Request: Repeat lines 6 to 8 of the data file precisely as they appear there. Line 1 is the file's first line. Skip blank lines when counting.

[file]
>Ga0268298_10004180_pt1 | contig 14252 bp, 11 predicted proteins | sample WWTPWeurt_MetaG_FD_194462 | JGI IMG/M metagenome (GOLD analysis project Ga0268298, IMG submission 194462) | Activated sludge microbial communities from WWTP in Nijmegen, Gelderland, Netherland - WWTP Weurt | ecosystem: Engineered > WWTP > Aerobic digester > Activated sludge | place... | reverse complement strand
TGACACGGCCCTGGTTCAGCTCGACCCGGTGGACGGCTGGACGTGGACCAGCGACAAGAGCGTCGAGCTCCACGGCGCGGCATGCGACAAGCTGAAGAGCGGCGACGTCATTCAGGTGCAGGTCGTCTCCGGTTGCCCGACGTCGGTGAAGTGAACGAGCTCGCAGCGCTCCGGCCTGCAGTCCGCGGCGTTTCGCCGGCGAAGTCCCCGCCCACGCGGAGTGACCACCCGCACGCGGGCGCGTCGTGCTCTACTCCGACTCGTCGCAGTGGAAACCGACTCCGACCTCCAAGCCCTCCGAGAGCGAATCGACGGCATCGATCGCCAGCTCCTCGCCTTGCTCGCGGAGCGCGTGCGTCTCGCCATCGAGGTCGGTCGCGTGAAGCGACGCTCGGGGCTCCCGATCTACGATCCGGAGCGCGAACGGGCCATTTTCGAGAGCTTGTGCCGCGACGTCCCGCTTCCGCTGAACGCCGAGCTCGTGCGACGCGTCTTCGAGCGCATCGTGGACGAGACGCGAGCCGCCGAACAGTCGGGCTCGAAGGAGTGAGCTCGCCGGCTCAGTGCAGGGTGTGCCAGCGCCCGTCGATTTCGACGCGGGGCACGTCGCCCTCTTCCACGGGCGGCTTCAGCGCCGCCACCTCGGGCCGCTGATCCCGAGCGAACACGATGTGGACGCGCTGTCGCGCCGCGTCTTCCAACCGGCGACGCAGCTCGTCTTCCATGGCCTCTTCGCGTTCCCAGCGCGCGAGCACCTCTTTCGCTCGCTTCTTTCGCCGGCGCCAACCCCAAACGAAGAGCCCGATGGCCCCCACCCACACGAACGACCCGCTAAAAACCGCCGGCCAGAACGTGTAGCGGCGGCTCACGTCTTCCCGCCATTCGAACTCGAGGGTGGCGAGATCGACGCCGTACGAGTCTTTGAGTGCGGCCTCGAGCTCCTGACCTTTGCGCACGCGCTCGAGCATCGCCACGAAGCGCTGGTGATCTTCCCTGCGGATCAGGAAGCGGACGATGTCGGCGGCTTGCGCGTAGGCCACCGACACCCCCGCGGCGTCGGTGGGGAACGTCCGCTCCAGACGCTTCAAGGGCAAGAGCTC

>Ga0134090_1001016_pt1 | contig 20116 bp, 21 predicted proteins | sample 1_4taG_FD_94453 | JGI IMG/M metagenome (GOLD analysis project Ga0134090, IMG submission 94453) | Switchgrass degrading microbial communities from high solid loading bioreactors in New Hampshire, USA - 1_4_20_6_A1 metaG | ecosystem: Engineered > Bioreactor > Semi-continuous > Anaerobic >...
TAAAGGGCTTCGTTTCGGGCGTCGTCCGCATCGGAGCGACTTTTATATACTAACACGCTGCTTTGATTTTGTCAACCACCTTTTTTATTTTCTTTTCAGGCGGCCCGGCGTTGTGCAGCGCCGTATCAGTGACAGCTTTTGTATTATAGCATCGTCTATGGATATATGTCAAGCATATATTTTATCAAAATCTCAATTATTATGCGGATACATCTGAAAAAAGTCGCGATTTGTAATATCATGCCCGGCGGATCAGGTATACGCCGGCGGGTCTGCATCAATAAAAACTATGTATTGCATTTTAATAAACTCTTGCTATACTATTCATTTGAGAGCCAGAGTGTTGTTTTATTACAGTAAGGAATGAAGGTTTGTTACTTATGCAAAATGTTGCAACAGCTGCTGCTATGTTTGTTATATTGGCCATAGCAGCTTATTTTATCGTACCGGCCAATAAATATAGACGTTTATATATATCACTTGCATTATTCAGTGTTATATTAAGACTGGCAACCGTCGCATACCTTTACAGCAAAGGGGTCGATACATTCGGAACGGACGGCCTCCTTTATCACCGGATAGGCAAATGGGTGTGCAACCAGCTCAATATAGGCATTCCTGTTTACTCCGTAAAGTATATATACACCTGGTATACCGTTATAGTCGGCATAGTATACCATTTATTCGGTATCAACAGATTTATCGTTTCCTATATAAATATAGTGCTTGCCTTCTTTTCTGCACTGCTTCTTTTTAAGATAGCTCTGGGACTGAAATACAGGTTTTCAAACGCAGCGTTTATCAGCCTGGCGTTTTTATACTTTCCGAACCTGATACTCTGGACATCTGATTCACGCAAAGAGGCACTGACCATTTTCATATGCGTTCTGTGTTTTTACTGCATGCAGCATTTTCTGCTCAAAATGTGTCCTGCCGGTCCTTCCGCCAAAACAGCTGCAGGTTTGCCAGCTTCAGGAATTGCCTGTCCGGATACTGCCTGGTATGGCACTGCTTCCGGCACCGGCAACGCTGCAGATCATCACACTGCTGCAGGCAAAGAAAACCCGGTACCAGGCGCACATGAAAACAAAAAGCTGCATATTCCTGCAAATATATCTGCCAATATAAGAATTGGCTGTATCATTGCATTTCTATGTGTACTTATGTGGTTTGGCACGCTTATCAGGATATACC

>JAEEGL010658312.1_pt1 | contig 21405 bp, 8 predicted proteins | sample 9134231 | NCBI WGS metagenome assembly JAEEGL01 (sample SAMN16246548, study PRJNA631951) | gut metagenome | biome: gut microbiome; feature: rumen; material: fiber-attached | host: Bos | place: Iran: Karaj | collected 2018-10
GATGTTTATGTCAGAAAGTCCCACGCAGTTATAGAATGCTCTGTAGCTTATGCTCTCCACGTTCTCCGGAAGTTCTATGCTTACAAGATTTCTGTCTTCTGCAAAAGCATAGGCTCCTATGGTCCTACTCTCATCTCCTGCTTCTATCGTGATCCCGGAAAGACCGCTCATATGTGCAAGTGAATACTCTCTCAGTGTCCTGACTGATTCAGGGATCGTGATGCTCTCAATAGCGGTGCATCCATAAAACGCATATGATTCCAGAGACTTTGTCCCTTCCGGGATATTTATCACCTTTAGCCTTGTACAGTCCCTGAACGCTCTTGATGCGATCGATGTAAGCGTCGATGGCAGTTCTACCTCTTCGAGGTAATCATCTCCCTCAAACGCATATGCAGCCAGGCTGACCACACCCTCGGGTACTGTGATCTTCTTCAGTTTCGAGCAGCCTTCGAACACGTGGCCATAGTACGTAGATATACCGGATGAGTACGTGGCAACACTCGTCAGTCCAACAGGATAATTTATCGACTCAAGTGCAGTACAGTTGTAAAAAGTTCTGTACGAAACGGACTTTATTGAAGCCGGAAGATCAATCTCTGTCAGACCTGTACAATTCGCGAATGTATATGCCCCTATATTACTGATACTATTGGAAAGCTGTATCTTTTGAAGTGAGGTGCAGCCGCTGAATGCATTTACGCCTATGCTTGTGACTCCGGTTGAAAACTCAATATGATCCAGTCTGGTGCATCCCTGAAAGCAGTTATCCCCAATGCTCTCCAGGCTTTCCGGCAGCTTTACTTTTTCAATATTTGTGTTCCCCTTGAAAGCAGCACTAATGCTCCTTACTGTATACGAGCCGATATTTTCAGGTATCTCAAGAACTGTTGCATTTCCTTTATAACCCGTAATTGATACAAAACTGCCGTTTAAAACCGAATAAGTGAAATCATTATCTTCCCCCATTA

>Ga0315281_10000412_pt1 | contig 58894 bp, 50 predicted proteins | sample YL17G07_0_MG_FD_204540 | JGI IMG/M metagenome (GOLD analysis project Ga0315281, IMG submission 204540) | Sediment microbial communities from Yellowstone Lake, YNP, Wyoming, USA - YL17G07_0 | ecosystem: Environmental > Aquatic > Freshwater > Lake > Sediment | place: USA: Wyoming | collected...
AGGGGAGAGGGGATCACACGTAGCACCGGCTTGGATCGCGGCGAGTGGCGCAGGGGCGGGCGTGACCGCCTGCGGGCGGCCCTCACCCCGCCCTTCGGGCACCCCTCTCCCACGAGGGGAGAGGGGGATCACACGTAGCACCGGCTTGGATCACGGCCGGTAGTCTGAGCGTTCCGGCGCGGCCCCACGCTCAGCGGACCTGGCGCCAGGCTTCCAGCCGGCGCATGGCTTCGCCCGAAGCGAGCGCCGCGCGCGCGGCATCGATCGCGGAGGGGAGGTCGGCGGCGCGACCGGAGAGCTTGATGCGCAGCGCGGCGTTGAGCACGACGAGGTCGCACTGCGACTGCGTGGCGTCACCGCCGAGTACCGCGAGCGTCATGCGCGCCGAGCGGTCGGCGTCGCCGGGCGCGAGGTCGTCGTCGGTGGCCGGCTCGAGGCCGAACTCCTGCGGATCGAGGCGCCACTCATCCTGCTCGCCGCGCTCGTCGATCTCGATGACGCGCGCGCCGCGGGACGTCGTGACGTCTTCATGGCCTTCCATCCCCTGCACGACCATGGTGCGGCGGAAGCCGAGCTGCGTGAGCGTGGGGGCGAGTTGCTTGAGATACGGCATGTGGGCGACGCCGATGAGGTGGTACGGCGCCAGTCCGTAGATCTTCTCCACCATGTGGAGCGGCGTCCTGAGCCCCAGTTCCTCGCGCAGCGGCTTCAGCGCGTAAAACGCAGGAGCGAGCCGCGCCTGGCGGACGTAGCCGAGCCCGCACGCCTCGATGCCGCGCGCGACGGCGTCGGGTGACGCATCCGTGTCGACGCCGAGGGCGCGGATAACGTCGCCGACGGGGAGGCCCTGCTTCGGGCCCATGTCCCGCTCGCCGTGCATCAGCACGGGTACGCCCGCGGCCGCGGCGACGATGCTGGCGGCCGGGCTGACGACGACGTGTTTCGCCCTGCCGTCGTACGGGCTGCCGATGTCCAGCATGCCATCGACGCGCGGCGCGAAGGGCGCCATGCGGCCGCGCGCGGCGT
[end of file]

GATGTTTATGTCAGAAAGTCCCACGCAGTTATAGAATGCTCTGTAGCTTATGCTCTCCACGTTCTCCGGAAGTTCTATGCTTACAAGATTTCTGTCTTCTGCAAAAGCATAGGCTCCTATGGTCCTACTCTCATCTCCTGCTTCTATCGTGATCCCGGAAAGACCGCTCATATGTGCAAGTGAATACTCTCTCAGTGTCCTGACTGATTCAGGGATCGTGATGCTCTCAATAGCGGTGCATCCATAAAACGCATATGATTCCAGAGACTTTGTCCCTTCCGGGATATTTATCACCTTTAGCCTTGTACAGTCCCTGAACGCTCTTGATGCGATCGATGTAAGCGTCGATGGCAGTTCTACCTCTTCGAGGTAATCATCTCCCTCAAACGCATATGCAGCCAGGCTGACCACACCCTCGGGTACTGTGATCTTCTTCAGTTTCGAGCAGCCTTCGAACACGTGGCCATAGTACGTAGATATACCGGATGAGTACGTGGCAACACTCGTCAGTCCAACAGGATAATTTATCGACTCAAGTGCAGTACAGTTGTAAAAAGTTCTGTACGAAACGGACTTTATTGAAGCCGGAAGATCAATCTCTGTCAGACCTGTACAATTCGCGAATGTATATGCCCCTATATTACTGATACTATTGGAAAGCTGTATCTTTTGAAGTGAGGTGCAGCCGCTGAATGCATTTACGCCTATGCTTGTGACTCCGGTTGAAAACTCAATATGATCCAGTCTGGTGCATCCCTGAAAGCAGTTATCCCCAATGCTCTCCAGGCTTTCCGGCAGCTTTACTTTTTCAATATTTGTGTTCCCCTTGAAAGCAGCACTAATGCTCCTTACTGTATACGAGCCGATATTTTCAGGTATCTCAAGAACTGTTGCATTTCCTTTATAACCCGTAATTGATACAAAACTGCCGTTTAAAACCGAATAAGTGAAATCATTATCTTCCCCCATTA

>Ga0315281_10000412_pt1 | contig 58894 bp, 50 predicted proteins | sample YL17G07_0_MG_FD_204540 | JGI IMG/M metagenome (GOLD analysis project Ga0315281, IMG submission 204540) | Sediment microbial communities from Yellowstone Lake, YNP, Wyoming, USA - YL17G07_0 | ecosystem: Environmental > Aquatic > Freshwater > Lake > Sediment | place: USA: Wyoming | collected...
AGGGGAGAGGGGATCACACGTAGCACCGGCTTGGATCGCGGCGAGTGGCGCAGGGGCGGGCGTGACCGCCTGCGGGCGGCCCTCACCCCGCCCTTCGGGCACCCCTCTCCCACGAGGGGAGAGGGGGATCACACGTAGCACCGGCTTGGATCACGGCCGGTAGTCTGAGCGTTCCGGCGCGGCCCCACGCTCAGCGGACCTGGCGCCAGGCTTCCAGCCGGCGCATGGCTTCGCCCGAAGCGAGCGCCGCGCGCGCGGCATCGATCGCGGAGGGGAGGTCGGCGGCGCGACCGGAGAGCTTGATGCGCAGCGCGGCGTTGAGCACGACGAGGTCGCACTGCGACTGCGTGGCGTCACCGCCGAGTACCGCGAGCGTCATGCGCGCCGAGCGGTCGGCGTCGCCGGGCGCGAGGTCGTCGTCGGTGGCCGGCTCGAGGCCGAACTCCTGCGGATCGAGGCGCCACTCATCCTGCTCGCCGCGCTCGTCGATCTCGATGACGCGCGCGCCGCGGGACGTCGTGACGTCTTCATGGCCTTCCATCCCCTGCACGACCATGGTGCGGCGGAAGCCGAGCTGCGTGAGCGTGGGGGCGAGTTGCTTGAGATACGGCATGTGGGCGACGCCGATGAGGTGGTACGGCGCCAGTCCGTAGATCTTCTCCACCATGTGGAGCGGCGTCCTGAGCCCCAGTTCCTCGCGCAGCGGCTTCAGCGCGTAAAACGCAGGAGCGAGCCGCGCCTGGCGGACGTAGCCGAGCCCGCACGCCTCGATGCCGCGCGCGACGGCGTCGGGTGACGCATCCGTGTCGACGCCGAGGGCGCGGATAACGTCGCCGACGGGGAGGCCCTGCTTCGGGCCCATGTCCCGCTCGCCGTGCATCAGCACGGGTACGCCCGCGGCCGCGGCGACGATGCTGGCGGCCGGGCTGACGACGACGTGTTTCGCCCTGCCGTCGTACGGGCTGCCGATGTCCAGCATGCCATCGACGCGCGGCGCGAAGGGCGCCATGCGGCCGCGCGCGGCGT